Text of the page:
By Garry Messick
Although mainly associated in the West with sugary snacks such as gingerbread, ginger snaps, and ginger ale, ginger has been a staple of Eastern cuisine and traditional medicines for hundreds of years.
As used in foods and beverages, ginger is the root of a flowering plant that originated in Southern Asia, and was one of the first spices exported from that region to Europe.
Studies have established a number of significant health benefits that can be derived from ginger in the form of supplements and extracts. A few examples follow.
Research has found that ginger fights certain types of cancer. A study found that ginger can help treat ovarian cancer by destroying cancer cells through apoptosis or programmed cell death.1
Research suggests ginger, through a polyphenol it contains called gingerenone A, helps suppress obesity and inflammation of fat tissues.2 In another study, ginger was considered alongside orlistat, a medication used for treating obesity. Results showed that, in rats fed a high-fat diet, ginger compared favorably against orlistat for reducing body weight and improving lipid profiles.3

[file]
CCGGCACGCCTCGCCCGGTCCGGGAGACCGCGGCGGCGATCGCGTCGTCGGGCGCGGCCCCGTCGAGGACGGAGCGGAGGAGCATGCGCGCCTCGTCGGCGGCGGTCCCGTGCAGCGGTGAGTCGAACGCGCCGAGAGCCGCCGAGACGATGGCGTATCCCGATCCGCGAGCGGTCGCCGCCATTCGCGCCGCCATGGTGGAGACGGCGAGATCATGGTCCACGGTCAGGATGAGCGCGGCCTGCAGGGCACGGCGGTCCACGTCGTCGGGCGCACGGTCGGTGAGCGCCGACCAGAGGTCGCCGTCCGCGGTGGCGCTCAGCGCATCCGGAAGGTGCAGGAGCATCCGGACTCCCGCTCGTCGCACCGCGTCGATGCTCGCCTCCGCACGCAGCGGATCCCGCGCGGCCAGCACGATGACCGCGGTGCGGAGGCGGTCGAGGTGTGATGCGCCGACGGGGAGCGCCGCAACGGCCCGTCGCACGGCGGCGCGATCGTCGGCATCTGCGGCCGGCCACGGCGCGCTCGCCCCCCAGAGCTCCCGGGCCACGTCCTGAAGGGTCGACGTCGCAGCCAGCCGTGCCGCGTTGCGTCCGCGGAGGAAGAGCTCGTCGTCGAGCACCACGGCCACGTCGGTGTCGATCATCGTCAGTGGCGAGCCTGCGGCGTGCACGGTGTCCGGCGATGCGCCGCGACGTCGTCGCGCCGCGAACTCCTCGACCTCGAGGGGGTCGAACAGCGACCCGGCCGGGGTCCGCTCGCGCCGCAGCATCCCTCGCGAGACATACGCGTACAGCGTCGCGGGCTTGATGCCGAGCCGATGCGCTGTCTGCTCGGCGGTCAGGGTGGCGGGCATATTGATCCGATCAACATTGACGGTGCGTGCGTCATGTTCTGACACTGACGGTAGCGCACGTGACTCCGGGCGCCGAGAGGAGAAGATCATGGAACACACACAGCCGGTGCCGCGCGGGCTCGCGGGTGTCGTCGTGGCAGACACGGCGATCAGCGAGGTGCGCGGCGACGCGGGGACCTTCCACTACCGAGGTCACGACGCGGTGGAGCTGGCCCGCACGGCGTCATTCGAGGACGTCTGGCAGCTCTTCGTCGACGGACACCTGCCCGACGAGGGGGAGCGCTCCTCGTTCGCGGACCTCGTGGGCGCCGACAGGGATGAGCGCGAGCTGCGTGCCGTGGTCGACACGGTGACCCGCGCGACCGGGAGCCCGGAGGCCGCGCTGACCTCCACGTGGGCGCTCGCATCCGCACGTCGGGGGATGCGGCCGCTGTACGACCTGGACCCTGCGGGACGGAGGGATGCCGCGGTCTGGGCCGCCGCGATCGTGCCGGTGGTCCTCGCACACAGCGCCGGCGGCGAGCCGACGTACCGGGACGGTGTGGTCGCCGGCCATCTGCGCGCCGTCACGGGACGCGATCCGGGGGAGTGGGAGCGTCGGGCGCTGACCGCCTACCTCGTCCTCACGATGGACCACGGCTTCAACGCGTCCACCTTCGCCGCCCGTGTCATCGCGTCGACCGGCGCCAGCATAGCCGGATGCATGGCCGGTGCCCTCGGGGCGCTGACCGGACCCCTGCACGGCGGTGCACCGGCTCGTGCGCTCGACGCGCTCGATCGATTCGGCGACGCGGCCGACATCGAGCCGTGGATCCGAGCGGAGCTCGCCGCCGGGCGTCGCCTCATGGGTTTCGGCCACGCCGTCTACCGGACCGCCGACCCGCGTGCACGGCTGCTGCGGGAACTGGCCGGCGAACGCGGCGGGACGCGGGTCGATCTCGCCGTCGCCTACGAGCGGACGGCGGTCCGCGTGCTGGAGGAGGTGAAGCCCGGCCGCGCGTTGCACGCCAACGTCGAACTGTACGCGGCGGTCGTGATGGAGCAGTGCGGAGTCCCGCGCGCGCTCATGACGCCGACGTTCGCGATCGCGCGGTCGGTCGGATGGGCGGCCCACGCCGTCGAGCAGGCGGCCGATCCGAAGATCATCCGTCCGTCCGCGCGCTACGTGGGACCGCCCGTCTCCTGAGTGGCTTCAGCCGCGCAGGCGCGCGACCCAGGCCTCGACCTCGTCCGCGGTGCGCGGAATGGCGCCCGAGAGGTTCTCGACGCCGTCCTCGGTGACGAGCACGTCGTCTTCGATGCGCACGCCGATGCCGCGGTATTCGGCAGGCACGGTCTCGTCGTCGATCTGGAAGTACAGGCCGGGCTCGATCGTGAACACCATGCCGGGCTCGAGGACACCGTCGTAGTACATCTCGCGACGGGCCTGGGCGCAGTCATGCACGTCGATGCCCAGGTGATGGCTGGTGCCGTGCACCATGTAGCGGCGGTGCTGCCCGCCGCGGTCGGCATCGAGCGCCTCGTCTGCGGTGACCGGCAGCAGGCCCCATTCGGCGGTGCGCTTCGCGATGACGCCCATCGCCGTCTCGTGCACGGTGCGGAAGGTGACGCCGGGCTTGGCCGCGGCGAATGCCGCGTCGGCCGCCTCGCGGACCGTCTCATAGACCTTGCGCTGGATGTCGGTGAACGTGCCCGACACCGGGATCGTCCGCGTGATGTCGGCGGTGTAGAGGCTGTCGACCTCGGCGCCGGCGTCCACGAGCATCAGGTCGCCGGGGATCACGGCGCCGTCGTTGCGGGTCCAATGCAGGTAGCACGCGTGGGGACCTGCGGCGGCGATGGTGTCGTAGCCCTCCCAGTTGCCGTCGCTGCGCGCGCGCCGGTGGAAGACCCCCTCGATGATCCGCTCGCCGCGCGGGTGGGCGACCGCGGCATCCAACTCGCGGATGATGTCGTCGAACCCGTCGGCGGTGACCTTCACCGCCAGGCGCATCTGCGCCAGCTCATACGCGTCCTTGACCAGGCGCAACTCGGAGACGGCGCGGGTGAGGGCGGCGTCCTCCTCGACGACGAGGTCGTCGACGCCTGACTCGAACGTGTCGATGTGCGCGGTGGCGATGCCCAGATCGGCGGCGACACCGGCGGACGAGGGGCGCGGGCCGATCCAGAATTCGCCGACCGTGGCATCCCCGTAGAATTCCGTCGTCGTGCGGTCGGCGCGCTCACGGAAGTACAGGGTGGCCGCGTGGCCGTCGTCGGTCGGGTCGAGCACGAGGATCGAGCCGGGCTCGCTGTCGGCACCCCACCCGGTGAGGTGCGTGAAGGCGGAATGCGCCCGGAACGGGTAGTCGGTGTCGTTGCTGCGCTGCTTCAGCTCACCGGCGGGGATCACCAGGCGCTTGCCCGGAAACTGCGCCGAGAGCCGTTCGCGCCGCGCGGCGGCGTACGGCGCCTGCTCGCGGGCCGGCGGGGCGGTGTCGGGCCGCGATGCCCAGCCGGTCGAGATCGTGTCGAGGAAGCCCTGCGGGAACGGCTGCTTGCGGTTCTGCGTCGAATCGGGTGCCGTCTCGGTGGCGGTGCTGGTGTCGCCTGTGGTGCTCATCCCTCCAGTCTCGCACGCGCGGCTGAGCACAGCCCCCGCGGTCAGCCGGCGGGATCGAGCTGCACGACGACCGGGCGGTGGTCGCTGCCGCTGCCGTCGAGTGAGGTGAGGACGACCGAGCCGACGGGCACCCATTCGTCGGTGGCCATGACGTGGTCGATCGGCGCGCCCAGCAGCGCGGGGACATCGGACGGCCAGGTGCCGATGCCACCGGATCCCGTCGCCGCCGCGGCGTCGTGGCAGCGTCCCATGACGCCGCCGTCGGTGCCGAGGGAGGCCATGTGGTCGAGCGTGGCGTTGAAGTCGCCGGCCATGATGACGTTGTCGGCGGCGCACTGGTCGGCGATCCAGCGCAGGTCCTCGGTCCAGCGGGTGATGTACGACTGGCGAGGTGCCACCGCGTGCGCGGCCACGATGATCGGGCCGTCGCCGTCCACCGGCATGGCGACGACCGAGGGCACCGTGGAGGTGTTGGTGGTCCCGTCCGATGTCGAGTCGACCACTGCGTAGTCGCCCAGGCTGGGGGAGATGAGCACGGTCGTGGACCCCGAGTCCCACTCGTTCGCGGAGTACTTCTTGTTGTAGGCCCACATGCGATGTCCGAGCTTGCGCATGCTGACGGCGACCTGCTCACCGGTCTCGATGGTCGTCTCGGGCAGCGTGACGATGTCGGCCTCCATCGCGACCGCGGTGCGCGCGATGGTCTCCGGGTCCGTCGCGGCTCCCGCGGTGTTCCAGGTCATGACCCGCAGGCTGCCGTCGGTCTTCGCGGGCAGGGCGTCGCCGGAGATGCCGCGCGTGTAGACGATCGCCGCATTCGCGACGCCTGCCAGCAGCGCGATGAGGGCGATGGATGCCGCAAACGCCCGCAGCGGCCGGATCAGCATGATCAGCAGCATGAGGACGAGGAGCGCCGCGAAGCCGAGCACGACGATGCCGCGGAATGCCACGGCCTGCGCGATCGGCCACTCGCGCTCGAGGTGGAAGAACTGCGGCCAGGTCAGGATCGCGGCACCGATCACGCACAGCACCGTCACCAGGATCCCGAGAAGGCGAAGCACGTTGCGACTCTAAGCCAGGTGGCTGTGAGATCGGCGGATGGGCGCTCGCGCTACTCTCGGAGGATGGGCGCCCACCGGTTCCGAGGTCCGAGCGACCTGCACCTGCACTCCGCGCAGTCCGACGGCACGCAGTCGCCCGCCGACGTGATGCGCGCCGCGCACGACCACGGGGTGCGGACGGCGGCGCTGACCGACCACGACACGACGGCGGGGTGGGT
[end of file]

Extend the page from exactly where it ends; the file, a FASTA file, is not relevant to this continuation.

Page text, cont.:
A human study showed ginger oil self-massaged into afflicted knees by osteoarthritis sufferers led to significant pain reduction.4 The study authors recommend this practice as a complementary method to standard medical treatment.
- Cancer Research. 2006;66(8 Supplement):1058-.
- Mol Nutr Food Res. 2017;61(10).
- Eur Rev Med Pharmacol Sci. 2013;17(1):75-83.
- Res Theory Nurs Pract. 2017;31(4):379-92.